When a couple of screenplays in the Duke City Shootout called for black actors in about 15 roles, the digital film festival’s director said there was some concern about finding enough.
“People went in thinking, `This is going to be tough’ – just the nature of the world we live in in Albuquerque,” Grubb Graebner said. Just 2.4 percent of New Mexico’s population is black, according to 2004 U.S. Census Bureau statistics.
“It turned out to be one of the easier auditions, because so many people showed up.”
The Shootout – in its seventh year – gives winners a week to turn their screenplays into a short movie that will be distributed online and screened at the Kiva Auditorium on July 29.
Besides being the festival’s first time with so many roles designated for black performers, it’s the first time three winning screenplays have been by black writers, Graebner said. Seven screenplays were selected to participate this year.
He said it’s a “deadly clich?” to consider New Mexico lacking in black actors or lacking in talented people across many racial categories.
“The story is, here’s yet another resource that’s stepping up to the plate now that productions are coming,” Graebner said.
“If they (movie producers) do that snap judgment – that we’re not in L.A., Chicago – they’re wrong. We’ve got the performers covered.”
He attributes the widely attended auditions to the help of residents tied into the black arts community, including Cathryn McGill, a singer, songwriter and actress in New Mexico for more than 20 years. McGill helped cast for acting roles in the Shootout.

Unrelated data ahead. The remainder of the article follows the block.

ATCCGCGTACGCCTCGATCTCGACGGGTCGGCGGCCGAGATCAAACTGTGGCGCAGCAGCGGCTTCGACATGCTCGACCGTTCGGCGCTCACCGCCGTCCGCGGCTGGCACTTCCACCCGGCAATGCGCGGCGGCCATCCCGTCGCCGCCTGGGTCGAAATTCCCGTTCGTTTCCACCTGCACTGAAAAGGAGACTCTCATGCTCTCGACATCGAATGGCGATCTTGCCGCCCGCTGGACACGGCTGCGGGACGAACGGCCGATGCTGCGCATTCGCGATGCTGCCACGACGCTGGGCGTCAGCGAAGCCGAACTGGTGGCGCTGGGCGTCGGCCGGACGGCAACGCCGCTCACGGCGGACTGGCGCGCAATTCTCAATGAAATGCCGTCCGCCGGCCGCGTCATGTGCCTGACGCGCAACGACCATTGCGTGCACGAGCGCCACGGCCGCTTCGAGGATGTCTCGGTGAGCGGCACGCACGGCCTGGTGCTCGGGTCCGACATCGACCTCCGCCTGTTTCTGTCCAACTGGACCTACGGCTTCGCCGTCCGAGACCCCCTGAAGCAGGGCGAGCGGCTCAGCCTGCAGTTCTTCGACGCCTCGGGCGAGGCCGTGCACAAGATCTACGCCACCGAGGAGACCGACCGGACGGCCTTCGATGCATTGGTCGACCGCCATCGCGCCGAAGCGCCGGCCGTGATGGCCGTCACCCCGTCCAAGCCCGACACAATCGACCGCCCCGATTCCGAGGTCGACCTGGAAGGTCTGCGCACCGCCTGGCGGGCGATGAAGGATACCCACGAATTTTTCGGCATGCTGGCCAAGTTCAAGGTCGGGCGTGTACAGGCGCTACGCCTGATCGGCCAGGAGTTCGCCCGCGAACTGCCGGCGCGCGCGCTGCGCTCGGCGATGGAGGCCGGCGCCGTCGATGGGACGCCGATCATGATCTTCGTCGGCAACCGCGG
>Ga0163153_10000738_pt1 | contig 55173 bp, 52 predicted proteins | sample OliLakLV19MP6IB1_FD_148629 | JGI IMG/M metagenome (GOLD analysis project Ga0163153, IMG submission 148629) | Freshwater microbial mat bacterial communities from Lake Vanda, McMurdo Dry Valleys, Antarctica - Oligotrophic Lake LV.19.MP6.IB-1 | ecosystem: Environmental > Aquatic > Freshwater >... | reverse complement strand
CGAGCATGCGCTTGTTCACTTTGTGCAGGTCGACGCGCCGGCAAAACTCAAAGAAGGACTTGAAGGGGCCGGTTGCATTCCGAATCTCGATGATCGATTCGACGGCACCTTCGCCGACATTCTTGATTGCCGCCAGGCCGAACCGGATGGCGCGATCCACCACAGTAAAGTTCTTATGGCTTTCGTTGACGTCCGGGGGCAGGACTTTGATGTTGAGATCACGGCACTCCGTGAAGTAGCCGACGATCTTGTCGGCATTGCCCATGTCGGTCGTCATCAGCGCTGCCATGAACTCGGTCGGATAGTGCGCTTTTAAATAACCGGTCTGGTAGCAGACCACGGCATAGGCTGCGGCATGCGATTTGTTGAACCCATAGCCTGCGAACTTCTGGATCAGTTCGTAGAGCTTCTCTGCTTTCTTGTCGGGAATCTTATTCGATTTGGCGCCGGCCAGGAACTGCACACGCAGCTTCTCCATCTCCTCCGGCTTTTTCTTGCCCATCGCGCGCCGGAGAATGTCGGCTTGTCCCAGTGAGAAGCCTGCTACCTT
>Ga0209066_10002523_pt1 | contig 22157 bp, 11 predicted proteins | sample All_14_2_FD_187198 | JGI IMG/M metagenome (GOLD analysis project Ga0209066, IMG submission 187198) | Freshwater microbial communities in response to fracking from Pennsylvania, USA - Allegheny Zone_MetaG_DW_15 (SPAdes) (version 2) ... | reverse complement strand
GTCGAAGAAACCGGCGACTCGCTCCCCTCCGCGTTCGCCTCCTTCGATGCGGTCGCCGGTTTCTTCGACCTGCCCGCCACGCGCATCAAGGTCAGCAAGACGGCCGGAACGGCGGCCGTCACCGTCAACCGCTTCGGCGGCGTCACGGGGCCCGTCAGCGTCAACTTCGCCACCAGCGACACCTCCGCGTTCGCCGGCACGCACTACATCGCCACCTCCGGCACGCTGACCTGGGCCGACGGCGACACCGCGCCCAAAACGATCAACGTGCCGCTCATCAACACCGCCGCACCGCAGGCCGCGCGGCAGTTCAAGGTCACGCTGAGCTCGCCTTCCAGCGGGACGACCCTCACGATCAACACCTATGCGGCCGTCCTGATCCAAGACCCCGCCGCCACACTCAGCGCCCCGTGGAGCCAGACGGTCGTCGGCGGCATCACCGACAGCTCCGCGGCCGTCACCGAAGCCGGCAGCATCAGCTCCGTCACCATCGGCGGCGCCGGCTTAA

“There was some unwarranted apprehension and concern because people felt like there were not going to be enough people,” McGill said.
“But when you tap into the community and you do appropriate outreach, people who have influence in that community can ensure that those roles get covered.”
The black arts community in New Mexico is often viewed as nonexistent when, in fact, it is doing well, she said.
Increasing its visibility is a matter of better advertising of artistic opportunities, she said.
The way acting roles are conceived also poses challenges, she said.
“Usually for an African-American to be cast,” she said, “it has to be specifically expressed that’s what is needed for the role.”
The majority of the characters in “Talk Me to Death,” a winning Shootout screenplay by Pamela Johnson, are black.
“That’s who I am,” said Johnson, a former Tribune staffer who now lives in the Los Angeles area. “It’s more familiar to me, I guess. It’s . . . exploring the territory I know.”
Though some roles had to be filled by blacks, others could be filled by any race, preferably many races, she said.
Her main goal? To achieve a diversity that reflects life.
“Your moviegoing experience . . . you predominantly do not see the world represented that you live in,” she said.
“You see pretty much a white world with a little bit of garnish in terms of other races.
“I do feel like I have some desire along those lines to make the film world more representative of the real world.”